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Making Panzerschiffe's Monitor

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26 July 2001page first published

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Panzerschiffe's Monitor comes in 1:2400 scale, which is perfect for those collecting a consistent scale among naval periods, as well as those needing small models in order to use with naval boardgames or in limited playing areas.

Panzerschiffe's Monitor as manufactured

The model measures 22mm in length and 5mm in width, correcting representing the actual Monitor's dimensions in this scale. Compared against published deckplans, the shape of the hull is perfectly accurate. However, the turret is too large, and the smokeboxes, ventilator boxes, and pilothouse are larger and slightly off from where they should be.

deckplan (in blue) laid over photo of Panzerschiffe's Monitor

(According to one source, the smokeboxes and ventilator boxes weren't carried into battle - I suppose you could file them off if you want. I left mine in place.)

Technically, this model rides too high in the water - the deck is over 2 meters (in scale) above water level, when the actual Monitor was nearly awash. In real life, I don't think anyone can make a model that thin! (If you want to file a millimeter off the bottom of yours to be more accurate, feel free - but don't stop until the hull is paper-thin...)

The model is molded in white resin with the ventilators and smokeboxes painted black. You can use it this way if you want, but I decided to repaint.

The first step is to clean up the model. It's a tiny model, so there's not much to do! The surface of my sample was a little rough, so I scraped it with an old knife blade to smooth it some. I also filed some rough spots from the hull sides. The turret sides are a little uneven, but I thought they'd be more trouble to fix than it was worth, so I left them as-is.

There's a fair bit of controversy as to what color the Monitor would have been - I've now seen claims for white, black, gray and brown. Based on my examination of period photographs, I've chosen to paint this model gray.

My first attempt to paint the model failed, as I found the resin wouldn't take paint well. (At least, not the paint I was using.) So I primed the whole model flat black, and tried again. I wanted a dark gray, but didn't want to go too dark because it would look wrong in this scale. I ended up mixing shades of titanium and silver to create a medium gray with a very slight metallic sheen.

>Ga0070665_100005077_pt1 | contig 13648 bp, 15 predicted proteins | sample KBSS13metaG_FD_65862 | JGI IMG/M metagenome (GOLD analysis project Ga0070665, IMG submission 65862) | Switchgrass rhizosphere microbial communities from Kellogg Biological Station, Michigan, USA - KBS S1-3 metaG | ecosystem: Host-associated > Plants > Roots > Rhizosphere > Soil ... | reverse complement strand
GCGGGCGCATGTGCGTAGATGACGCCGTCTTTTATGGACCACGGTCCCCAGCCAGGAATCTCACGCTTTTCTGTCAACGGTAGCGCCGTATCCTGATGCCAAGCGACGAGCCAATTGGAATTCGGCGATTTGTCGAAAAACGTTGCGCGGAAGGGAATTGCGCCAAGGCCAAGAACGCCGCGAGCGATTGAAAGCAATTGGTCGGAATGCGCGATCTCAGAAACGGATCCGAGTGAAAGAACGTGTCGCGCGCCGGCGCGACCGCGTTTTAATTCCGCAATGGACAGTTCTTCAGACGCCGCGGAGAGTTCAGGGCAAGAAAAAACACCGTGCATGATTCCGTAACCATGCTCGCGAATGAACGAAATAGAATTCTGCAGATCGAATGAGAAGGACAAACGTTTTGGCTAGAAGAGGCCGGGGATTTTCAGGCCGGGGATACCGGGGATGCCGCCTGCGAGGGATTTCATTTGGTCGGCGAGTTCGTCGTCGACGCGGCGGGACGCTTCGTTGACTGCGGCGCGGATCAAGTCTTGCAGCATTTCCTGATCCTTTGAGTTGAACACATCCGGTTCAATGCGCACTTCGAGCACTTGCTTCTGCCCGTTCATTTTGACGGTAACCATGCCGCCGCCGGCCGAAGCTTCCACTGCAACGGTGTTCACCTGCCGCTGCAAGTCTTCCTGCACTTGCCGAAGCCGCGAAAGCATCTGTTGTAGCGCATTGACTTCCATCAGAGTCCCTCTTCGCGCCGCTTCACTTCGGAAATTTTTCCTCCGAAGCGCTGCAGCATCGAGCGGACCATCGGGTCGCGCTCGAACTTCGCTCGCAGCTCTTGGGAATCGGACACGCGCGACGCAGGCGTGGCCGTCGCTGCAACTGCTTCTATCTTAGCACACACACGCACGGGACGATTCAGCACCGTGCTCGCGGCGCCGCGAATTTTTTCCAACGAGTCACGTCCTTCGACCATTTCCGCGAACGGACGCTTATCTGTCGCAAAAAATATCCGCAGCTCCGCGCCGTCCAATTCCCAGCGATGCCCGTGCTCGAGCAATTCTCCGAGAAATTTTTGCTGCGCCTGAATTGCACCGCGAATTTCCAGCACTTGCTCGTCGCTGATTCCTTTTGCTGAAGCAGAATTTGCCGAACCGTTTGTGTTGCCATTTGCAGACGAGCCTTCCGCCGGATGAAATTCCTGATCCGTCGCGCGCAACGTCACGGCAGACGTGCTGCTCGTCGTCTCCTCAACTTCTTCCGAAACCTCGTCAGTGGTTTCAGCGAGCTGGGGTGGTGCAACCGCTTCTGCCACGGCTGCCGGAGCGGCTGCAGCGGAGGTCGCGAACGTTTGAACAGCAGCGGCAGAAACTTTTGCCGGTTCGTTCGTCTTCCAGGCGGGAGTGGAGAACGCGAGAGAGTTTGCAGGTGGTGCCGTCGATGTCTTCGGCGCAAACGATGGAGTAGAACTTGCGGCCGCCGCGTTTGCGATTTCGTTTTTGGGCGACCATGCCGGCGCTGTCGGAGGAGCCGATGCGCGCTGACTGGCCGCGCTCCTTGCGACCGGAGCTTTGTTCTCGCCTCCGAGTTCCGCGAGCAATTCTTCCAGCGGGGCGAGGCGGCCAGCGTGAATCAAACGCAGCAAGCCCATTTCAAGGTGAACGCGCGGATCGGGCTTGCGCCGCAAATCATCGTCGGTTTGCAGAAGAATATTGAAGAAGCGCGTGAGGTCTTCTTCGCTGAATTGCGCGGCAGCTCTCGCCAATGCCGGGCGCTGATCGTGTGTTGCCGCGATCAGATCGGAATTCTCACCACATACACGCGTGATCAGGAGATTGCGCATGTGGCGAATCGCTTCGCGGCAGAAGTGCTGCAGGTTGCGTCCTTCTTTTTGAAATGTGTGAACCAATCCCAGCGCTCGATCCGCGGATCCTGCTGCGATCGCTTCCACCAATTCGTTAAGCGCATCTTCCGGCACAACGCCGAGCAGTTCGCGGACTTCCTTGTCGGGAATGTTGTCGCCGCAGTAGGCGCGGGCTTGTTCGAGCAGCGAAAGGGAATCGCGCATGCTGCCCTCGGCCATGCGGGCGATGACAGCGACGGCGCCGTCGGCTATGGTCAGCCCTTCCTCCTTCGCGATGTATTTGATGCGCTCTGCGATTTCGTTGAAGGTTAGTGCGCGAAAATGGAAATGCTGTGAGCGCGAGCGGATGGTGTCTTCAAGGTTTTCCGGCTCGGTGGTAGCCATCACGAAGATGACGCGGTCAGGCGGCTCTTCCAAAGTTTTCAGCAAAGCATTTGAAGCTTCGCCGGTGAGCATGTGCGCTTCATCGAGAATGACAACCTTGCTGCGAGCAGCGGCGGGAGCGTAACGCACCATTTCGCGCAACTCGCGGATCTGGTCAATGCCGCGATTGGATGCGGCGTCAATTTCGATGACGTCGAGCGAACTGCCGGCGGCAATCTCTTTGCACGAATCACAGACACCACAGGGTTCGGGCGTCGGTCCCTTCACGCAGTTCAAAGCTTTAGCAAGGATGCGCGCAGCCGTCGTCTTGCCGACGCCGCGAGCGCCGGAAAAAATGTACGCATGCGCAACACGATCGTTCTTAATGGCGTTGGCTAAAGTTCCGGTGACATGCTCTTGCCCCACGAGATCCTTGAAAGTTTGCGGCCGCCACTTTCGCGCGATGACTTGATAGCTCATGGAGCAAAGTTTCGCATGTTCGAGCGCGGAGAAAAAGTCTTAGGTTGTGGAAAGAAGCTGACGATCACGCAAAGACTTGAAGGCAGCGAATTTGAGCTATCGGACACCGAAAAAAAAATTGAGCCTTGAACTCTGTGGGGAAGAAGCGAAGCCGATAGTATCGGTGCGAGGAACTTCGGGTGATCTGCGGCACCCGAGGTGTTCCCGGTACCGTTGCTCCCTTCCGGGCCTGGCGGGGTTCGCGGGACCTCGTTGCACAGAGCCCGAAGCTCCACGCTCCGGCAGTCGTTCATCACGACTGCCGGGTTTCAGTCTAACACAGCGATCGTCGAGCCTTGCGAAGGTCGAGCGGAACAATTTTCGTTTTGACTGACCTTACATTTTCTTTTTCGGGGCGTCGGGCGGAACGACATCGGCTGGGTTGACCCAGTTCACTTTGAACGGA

I considered doing some shading or highlighting, but decided the model really didn't need it. The smokeboxes and ventilator boxes were painted dark gray (I didn't go with black as I thought it would be too dark in scale).

With a model of this small size, I knew I definitely wanted to base it. My preferences are for steel bases, so I found a 1" x 1/2" base from my supplies. I painted the bottom black, wrote the name of the ship in white ink using a gel pen, sealed it with clearcoat, flipped the base over, and then had to decide what I wanted to do with the top. I could have tried any of a number of schemes designed to make beatiful displays, but in the end pure functionality won out - I painted it dark blue, which comes close to matching the blue felt I use for water. A coat of clear gloss sealed the topcoat.

ship and base

Then to get a little fancy, I decided to try the trick that harrynoakes mentioned on the ACW Discussion message board. I coated the base with Artist's Gel, a thick gluey substance that's sold in the paint department and dries transparent (and sometimes a little sticky).

base covered with artists gel

I used sort of a stippling action to create a wave pattern. In the picture, you can see an edge of gel forming along the sides of the base - I fixed that after I took the picture, knocking some of the ridge down. Since I had already gloss-coated the base, I didn't have to worry about covering everything now.

Then as harrynoakes suggests, I "ran" the ship onto the base, and in doing so created a bow wave and a wake. You need steady hands to drive the ship precisely where you want it to go, or else you'll have a wake that looks like a drunken sailor was at the helm! You'll also want a block of wood or something similar to keep the base from wandering off while you're sliding the ship into place.

ship in place

Then DON'T TOUCH IT for a few hours, and let the gel dry and turn transparent.

completed and based ship

I thought about tinting the water or painting highlights onto the waves, but decided that I was happy with what I had.